Industry organizations tell CRTC their views on BCE/Astral deal

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This week, industry guilds and groups including the Writers Guild of Canada, the Directors Guild of Canada (DGC), ACTRA and the Documentary Organization of Canada presented their cases for and against the takeover of Astral Media by BCE Inc. to the CRTC.

The overarching concerns amongst the organizations were maintaining the CRTC’s Diversity of Voices Policy, the value of the transaction and BCE’s proposed television benefits package.

The DGC’s national executive director and CEO Gerry Barr said that if the purchase goes through “there will be ‘one less door to knock on’ for independent producers and the creative community to reach Canadian audiences.” He added that BCE is on its way to “unprecedented market share in the English-language market.”

The DGC said that BCE’s revised television benefits proposal “remains deficient in a number of ways,” namely that it deviates from meeting the regulator’s standard to commit at least 85% of television benefits funds to on-screen programming.

“The DGC urges the commission to reject this proposed benefits initiative and require that funds be reallocated to on-screen programming for the development and production of Canadian feature films,” DGC national policy manager Peter Murphy said.

Meanwhile, the Writers Guild of Canada and ACTRA expressed support for the transaction, “but not without hesitation,” said ACTRA’s Ferne Downey.

Both organizations urged the commission to make a balanced decision and fair valuation, also noting diversity concerns related to media consolidation that could result from the proposed takeover. They too were worried about the structure of the benefits package’s on-screen programming spend. They also reminded the commission that BCE’s increased investment in Canadian PNI stems from CRTC policies, and not independent BCE decisions.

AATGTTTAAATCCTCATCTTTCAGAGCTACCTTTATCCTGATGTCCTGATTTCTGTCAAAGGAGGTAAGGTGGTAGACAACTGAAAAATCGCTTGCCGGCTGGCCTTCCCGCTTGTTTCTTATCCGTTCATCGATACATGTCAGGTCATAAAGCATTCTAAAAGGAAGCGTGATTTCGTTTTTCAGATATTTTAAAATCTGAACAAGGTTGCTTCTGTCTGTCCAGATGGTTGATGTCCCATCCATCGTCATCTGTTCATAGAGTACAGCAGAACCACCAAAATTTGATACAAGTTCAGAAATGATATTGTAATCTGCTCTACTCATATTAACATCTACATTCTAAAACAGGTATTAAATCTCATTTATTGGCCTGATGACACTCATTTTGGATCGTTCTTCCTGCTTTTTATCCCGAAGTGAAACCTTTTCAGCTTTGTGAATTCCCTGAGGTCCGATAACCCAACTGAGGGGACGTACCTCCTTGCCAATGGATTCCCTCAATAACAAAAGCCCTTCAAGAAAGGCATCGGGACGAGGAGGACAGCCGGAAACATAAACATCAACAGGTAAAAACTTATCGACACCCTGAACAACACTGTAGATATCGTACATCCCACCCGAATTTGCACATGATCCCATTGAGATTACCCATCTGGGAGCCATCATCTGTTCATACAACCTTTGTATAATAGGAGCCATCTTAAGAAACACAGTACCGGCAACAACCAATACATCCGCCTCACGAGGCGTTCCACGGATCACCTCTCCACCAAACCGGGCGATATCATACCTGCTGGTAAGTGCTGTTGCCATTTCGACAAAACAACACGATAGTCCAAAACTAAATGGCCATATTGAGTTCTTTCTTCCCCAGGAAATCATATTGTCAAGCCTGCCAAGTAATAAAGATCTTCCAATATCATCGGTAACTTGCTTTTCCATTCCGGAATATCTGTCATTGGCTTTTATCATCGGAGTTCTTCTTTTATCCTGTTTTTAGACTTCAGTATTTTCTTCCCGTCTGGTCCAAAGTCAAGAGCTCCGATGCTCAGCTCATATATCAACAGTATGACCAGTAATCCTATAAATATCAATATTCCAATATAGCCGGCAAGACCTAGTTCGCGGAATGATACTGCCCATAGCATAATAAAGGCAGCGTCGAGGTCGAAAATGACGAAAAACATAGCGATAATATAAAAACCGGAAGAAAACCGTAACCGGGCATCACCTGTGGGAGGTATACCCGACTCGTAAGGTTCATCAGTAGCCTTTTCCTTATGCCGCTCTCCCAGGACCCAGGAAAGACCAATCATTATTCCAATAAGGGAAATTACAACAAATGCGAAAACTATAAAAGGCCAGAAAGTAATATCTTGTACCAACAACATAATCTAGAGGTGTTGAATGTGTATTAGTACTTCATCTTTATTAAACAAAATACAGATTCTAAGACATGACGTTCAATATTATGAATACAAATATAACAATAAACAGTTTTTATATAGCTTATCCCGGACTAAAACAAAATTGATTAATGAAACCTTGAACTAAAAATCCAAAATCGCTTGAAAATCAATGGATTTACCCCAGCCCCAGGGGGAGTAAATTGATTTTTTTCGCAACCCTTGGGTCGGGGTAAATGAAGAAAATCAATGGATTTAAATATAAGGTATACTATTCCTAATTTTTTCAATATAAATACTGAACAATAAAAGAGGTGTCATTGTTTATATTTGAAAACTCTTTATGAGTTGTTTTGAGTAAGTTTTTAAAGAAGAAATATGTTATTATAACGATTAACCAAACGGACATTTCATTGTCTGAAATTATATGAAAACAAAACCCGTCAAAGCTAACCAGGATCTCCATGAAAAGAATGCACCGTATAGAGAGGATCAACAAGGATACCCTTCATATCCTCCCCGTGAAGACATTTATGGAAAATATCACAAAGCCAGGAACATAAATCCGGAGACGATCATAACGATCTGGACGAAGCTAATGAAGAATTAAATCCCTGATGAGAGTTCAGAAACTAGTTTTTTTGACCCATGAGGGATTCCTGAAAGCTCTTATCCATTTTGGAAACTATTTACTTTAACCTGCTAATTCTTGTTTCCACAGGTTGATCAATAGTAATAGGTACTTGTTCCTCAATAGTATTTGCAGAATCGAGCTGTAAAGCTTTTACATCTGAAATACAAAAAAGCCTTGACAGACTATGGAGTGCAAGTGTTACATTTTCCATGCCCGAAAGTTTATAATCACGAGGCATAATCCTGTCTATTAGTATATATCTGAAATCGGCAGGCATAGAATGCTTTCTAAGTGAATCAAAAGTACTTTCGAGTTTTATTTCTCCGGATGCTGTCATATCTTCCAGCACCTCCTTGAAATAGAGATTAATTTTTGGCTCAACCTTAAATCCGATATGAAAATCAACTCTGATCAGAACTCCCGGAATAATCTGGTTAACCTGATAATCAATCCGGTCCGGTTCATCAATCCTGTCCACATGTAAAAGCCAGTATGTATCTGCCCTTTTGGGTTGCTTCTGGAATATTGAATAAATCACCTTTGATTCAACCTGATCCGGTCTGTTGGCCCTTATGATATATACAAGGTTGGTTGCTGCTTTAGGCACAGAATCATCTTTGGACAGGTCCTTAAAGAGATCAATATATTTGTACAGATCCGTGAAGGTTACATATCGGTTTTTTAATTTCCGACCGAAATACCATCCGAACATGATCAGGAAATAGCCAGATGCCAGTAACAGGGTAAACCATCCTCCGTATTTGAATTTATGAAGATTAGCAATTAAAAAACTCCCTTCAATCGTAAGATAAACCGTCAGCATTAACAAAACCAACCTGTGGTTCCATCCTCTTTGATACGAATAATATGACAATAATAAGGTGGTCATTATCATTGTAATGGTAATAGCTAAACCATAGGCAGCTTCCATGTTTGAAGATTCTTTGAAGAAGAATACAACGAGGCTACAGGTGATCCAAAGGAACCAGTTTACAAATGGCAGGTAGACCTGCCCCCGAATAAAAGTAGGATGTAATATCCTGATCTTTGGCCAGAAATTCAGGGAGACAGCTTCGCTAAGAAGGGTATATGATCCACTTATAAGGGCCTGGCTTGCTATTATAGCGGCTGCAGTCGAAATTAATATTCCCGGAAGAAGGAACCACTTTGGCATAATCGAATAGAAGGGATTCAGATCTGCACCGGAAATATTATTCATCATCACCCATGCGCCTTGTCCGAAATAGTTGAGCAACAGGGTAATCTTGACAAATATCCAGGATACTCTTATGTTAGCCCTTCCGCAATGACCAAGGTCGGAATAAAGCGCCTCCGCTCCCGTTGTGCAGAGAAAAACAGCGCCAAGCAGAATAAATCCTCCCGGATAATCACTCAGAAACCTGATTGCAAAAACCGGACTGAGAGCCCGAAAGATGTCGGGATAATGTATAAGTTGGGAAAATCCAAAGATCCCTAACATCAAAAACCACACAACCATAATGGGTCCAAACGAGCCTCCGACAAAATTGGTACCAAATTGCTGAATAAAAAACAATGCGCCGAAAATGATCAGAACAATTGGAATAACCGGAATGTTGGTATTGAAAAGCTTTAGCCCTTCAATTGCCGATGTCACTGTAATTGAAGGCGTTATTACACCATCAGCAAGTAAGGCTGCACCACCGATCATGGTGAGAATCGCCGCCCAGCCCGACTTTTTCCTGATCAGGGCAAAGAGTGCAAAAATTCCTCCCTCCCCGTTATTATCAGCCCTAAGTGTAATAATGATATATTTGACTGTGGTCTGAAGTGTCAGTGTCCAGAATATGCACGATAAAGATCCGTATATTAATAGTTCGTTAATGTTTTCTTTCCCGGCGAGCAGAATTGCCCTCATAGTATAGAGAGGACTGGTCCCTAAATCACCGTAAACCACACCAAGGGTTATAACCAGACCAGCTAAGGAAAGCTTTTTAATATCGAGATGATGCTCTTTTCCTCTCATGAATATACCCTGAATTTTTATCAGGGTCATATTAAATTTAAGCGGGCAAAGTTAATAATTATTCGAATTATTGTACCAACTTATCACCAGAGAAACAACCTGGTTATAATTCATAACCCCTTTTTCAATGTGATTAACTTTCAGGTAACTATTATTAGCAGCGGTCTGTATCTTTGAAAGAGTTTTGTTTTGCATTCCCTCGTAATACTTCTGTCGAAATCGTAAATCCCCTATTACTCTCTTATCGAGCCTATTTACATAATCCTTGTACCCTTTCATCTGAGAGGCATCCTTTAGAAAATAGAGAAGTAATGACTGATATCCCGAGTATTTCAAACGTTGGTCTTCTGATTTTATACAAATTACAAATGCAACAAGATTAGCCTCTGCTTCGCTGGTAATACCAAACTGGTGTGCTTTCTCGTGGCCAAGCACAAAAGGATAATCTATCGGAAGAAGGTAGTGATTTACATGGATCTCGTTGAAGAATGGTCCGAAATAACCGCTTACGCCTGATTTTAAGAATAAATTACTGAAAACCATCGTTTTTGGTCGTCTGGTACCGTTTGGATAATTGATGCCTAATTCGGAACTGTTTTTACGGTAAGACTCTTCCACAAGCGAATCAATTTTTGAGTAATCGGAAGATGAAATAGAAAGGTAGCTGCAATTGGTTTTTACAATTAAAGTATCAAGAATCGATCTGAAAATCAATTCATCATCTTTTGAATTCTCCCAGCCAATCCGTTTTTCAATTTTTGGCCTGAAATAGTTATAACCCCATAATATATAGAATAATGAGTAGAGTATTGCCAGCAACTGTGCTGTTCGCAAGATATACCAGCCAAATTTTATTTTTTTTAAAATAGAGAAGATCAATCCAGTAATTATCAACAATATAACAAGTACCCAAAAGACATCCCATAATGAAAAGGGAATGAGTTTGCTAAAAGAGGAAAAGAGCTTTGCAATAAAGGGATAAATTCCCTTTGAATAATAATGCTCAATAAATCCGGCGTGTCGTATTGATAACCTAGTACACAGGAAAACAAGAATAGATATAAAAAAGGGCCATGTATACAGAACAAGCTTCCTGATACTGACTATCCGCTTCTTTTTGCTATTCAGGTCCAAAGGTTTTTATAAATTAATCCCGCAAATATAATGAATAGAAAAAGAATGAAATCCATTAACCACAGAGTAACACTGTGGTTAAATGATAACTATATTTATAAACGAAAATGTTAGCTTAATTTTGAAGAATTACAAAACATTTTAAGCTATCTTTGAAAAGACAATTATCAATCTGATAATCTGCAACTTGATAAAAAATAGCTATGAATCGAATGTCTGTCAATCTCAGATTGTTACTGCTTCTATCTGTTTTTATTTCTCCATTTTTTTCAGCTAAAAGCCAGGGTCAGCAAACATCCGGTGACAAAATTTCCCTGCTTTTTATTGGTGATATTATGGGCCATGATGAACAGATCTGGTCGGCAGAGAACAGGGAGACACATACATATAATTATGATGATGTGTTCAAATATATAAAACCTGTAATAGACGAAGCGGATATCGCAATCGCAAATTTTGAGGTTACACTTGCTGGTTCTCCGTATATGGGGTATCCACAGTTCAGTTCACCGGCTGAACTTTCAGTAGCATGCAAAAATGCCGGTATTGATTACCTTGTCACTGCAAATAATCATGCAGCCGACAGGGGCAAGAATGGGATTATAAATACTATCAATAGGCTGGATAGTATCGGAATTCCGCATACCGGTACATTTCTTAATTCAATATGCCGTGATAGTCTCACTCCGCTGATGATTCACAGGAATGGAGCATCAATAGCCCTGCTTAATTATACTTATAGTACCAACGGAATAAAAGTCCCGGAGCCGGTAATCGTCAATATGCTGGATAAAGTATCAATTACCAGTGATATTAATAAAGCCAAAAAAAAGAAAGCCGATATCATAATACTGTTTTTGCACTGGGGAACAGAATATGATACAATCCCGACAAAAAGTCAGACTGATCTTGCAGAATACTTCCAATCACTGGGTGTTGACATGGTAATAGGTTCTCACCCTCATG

“Only when we have a happy audience can we have a healthy, sustainable industry,” said Writers Guild exec director Maureen Parker.

“It is important to the Canadian broadcasting system that there is a diversity of programming and programmers making decisions in order to provide Canadians with real choice. Bell’s interest in reducing the cost of programming and the cost of promoting that programming could easily lead to a homogenization of programming across its services,” the WGC argued.

The WGC requested that the CRTC make it a condition of licence that Astral maintains a separate PNI CPE to encourage separate management of programming.

The Documentary Organization of Canada opposed the transaction, calling BCE’s application “worrisome.”

Its executive director Lisa Fitzgibbons stressed that BCE’s application at present does not include a commitment to support production and broadcasting of French- or English-language documentaries on any of Astral’s channels, and further argued that the consolidation would lead to doc producers facing only one licence for several channels, versus previously being able to negotiate separate licenses.

“Consolidation has led to commissioned programming that is suitable to each group’s entire stable of broadcast holdings, rather than the specific mandates of the individual channels. And it is the DOC’s view that consolidation is the main reason for the marked decline of the documentary genre on our screens.”

The DOC recommended at a minimum of $15 million (or equivalent value) be allocated to documentaries in both languages.

The CRTC hearings continue today.

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